Dave and I looked at each other and shook our heads, expecting to see those sharks chew Kenny up and spit him out so fast he wouldn't know what hit him. To our surprise, he stayed in that seat and his chip stack continued to grow. After another hour, Dave got up and walked over to say hello to the other players and see how Kenny was doing. When he saw that Kenny had at least $3,000 in front of him, Dave leaned down and said quietly so the rest of the table couldn't hear, "Kenny, you're having a good day, but you owe money to a lot of us, so why don't you cash out, pay us back, and keep the rest for next time?"

Kenny looked up at Dave and said, "You're right. Tell you what, I'll just play a couple more hands until the big blind gets to me, and then I'll get up." Dave nodded, then wound his way back to our table to report to me what was going on.

But before he got back to his seat, he heard Kenny say behind him, "I'm all in!"

Dave's jaw dropped in disbelief. He didn't have to turn around to know what happened next. Kenny lost the hand and all of those chips that had been piled up in front of him moments before. Broke again, Kenny shrugged, got up, and walked out of the poker room.

When Dave told me what had transpired, I told him that, in Kenny's mind, going home empty-handed didn't mean he'd lost $3,000. He would consider his losses to be a mere $60, since that's what he started the day with.

And we both knew he'd be back soon.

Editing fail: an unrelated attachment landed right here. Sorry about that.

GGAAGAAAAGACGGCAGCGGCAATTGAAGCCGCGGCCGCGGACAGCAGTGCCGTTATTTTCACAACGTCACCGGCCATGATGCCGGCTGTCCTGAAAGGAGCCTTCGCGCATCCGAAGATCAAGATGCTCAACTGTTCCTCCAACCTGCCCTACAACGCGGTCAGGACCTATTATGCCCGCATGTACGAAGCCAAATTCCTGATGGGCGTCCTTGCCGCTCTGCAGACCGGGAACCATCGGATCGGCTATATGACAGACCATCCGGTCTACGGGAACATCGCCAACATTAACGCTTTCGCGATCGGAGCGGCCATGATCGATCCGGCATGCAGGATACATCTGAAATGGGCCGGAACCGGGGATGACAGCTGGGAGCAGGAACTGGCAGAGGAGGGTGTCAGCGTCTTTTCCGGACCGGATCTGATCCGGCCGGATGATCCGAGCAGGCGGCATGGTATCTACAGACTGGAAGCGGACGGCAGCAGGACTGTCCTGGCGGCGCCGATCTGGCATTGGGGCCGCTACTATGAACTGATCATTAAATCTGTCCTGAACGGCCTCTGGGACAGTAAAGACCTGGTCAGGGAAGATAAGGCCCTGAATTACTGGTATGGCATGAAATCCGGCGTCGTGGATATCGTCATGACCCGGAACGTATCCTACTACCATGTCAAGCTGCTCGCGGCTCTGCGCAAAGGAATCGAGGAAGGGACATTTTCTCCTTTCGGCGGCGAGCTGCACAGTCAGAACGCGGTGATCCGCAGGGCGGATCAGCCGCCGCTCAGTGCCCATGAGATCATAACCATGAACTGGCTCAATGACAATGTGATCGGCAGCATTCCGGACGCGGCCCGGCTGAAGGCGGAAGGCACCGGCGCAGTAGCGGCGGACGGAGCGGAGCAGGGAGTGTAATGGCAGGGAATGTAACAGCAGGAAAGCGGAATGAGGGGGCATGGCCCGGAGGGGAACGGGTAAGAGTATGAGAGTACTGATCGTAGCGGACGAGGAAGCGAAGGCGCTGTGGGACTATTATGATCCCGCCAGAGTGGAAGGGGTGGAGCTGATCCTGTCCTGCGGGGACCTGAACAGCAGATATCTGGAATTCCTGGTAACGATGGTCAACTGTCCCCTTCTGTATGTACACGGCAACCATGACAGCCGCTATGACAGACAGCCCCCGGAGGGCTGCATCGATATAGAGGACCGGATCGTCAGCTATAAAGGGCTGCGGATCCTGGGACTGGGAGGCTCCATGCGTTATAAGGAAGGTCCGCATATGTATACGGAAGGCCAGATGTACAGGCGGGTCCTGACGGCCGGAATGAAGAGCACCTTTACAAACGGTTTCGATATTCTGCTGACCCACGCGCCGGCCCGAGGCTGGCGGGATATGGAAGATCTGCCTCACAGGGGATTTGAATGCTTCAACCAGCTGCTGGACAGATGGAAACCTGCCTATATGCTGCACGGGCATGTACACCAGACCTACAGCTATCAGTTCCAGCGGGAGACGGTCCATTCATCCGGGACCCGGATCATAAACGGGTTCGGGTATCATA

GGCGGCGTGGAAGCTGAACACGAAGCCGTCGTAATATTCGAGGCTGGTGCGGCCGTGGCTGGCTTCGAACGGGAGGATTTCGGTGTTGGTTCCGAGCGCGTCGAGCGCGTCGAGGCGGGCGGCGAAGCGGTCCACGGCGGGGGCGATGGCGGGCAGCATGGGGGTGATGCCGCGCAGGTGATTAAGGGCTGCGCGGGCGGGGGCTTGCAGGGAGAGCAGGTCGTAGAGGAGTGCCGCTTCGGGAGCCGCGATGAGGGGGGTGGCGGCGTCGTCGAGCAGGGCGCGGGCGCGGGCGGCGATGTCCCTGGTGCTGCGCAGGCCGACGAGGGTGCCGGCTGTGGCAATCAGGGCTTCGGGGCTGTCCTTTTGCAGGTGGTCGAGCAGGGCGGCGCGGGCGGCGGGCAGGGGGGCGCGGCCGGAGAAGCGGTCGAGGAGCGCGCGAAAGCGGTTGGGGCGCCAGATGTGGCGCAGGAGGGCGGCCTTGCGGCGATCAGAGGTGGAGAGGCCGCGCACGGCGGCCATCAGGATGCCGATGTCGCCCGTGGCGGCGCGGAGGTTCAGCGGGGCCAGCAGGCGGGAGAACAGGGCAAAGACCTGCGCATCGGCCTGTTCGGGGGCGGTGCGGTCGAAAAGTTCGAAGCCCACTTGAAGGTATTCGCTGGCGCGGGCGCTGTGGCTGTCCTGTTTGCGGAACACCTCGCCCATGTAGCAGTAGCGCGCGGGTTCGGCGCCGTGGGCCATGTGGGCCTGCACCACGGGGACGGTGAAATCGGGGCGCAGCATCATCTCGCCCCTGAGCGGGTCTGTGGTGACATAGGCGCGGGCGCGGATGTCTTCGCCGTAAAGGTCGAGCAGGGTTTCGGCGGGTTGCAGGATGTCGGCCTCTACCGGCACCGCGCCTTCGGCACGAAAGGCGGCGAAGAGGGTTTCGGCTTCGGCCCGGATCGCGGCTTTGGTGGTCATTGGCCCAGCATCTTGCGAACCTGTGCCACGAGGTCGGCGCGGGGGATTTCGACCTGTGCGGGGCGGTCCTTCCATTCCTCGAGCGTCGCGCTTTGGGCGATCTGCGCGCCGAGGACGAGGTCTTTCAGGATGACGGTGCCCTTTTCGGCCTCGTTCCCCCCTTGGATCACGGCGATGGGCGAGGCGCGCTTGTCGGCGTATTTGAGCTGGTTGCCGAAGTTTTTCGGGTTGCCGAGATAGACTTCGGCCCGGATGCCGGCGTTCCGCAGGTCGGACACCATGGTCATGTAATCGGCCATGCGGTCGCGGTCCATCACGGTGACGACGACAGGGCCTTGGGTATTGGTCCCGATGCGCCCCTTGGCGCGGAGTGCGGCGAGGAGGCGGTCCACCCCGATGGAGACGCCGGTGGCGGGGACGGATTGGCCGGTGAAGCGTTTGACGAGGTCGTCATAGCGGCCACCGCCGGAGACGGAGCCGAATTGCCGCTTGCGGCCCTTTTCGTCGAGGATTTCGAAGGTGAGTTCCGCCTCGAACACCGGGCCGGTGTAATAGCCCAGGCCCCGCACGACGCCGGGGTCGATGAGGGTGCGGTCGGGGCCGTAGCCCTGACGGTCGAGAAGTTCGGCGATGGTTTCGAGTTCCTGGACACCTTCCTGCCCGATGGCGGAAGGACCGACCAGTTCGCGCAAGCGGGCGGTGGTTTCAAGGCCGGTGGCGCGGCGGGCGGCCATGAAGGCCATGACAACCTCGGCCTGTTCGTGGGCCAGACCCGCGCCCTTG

Brain Deception

The History Channel -- which spent years showing nothing but documentaries about World War II -- ran a show this weekend called "Your Bleeped Up Brain," about how easily we're deceived by what we see. Naturally, they included some Hitler footage, but also included experts at deception like Professor Richard Wiseman, Ben Radford, and others. There's streaming video here.

Sunday, July 28, 2013

Michael Mann vs. Climate Change Deniers


Michael Mann is one of the world's leading climate researchers, as well as (as he describes himself) "the central object of attack in what some have characterized as the best-funded, most carefully-orchestrated assault on science the world has known." Those attacks come from front groups for the fossil fuel industry, right-wing politicians, and climate change deniers -- and they have been vicious. He details the attacks he's had to endure, while explaining the science behind the rise in Earth's temperature and the human causes behind it, in "The Hockey Stick and the Climate Wars."

He joined me on my America Weekend show to discuss what it's been like to be on the front lines of this battle. Listen, then click here to subscribe to these podcasts via iTunes!

Also on Harris Online...

The Truth About GMOs

A front-page story in today's NY Times reports on efforts in Florida to save the orange industry from a disease that has been turning millions of oranges half-green. The answer seems to be to modify the DNA of the oranges to fight off the bacteria causing the disease. But as soon as you start talking about modifying the genes of an agricultural crop, the protesters come out of the woodwork, armed not with science, but with fear.